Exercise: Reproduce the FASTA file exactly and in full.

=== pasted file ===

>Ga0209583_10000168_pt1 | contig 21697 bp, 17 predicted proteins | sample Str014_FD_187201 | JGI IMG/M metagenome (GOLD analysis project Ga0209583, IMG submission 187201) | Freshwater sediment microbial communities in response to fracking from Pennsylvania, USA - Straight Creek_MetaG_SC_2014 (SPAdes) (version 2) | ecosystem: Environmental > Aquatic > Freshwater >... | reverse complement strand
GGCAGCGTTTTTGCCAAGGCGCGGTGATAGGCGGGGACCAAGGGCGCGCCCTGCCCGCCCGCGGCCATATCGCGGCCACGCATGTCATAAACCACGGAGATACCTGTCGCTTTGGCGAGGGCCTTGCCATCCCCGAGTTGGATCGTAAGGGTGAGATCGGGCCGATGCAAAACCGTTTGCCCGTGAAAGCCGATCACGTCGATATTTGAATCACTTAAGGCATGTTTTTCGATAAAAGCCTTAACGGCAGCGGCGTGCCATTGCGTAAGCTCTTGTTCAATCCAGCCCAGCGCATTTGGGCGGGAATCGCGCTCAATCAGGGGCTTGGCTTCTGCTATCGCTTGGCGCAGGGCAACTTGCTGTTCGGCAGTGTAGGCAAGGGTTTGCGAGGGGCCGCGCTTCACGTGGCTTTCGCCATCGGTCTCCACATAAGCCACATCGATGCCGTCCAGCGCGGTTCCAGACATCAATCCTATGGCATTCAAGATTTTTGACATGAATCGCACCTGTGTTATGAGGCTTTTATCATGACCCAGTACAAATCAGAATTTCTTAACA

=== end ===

>Ga0209583_10000168_pt1 | contig 21697 bp, 17 predicted proteins | sample Str014_FD_187201 | JGI IMG/M metagenome (GOLD analysis project Ga0209583, IMG submission 187201) | Freshwater sediment microbial communities in response to fracking from Pennsylvania, USA - Straight Creek_MetaG_SC_2014 (SPAdes) (version 2) | ecosystem: Environmental > Aquatic > Freshwater >... | reverse complement strand
GGCAGCGTTTTTGCCAAGGCGCGGTGATAGGCGGGGACCAAGGGCGCGCCCTGCCCGCCCGCGGCCATATCGCGGCCACGCATGTCATAAACCACGGAGATACCTGTCGCTTTGGCGAGGGCCTTGCCATCCCCGAGTTGGATCGTAAGGGTGAGATCGGGCCGATGCAAAACCGTTTGCCCGTGAAAGCCGATCACGTCGATATTTGAATCACTTAAGGCATGTTTTTCGATAAAAGCCTTAACGGCAGCGGCGTGCCATTGCGTAAGCTCTTGTTCAATCCAGCCCAGCGCATTTGGGCGGGAATCGCGCTCAATCAGGGGCTTGGCTTCTGCTATCGCTTGGCGCAGGGCAACTTGCTGTTCGGCAGTGTAGGCAAGGGTTTGCGAGGGGCCGCGCTTCACGTGGCTTTCGCCATCGGTCTCCACATAAGCCACATCGATGCCGTCCAGCGCGGTTCCAGACATCAATCCTATGGCATTCAAGATTTTTGACATGAATCGCACCTGTGTTATGAGGCTTTTATCATGACCCAGTACAAATCAGAATTTCTTAACA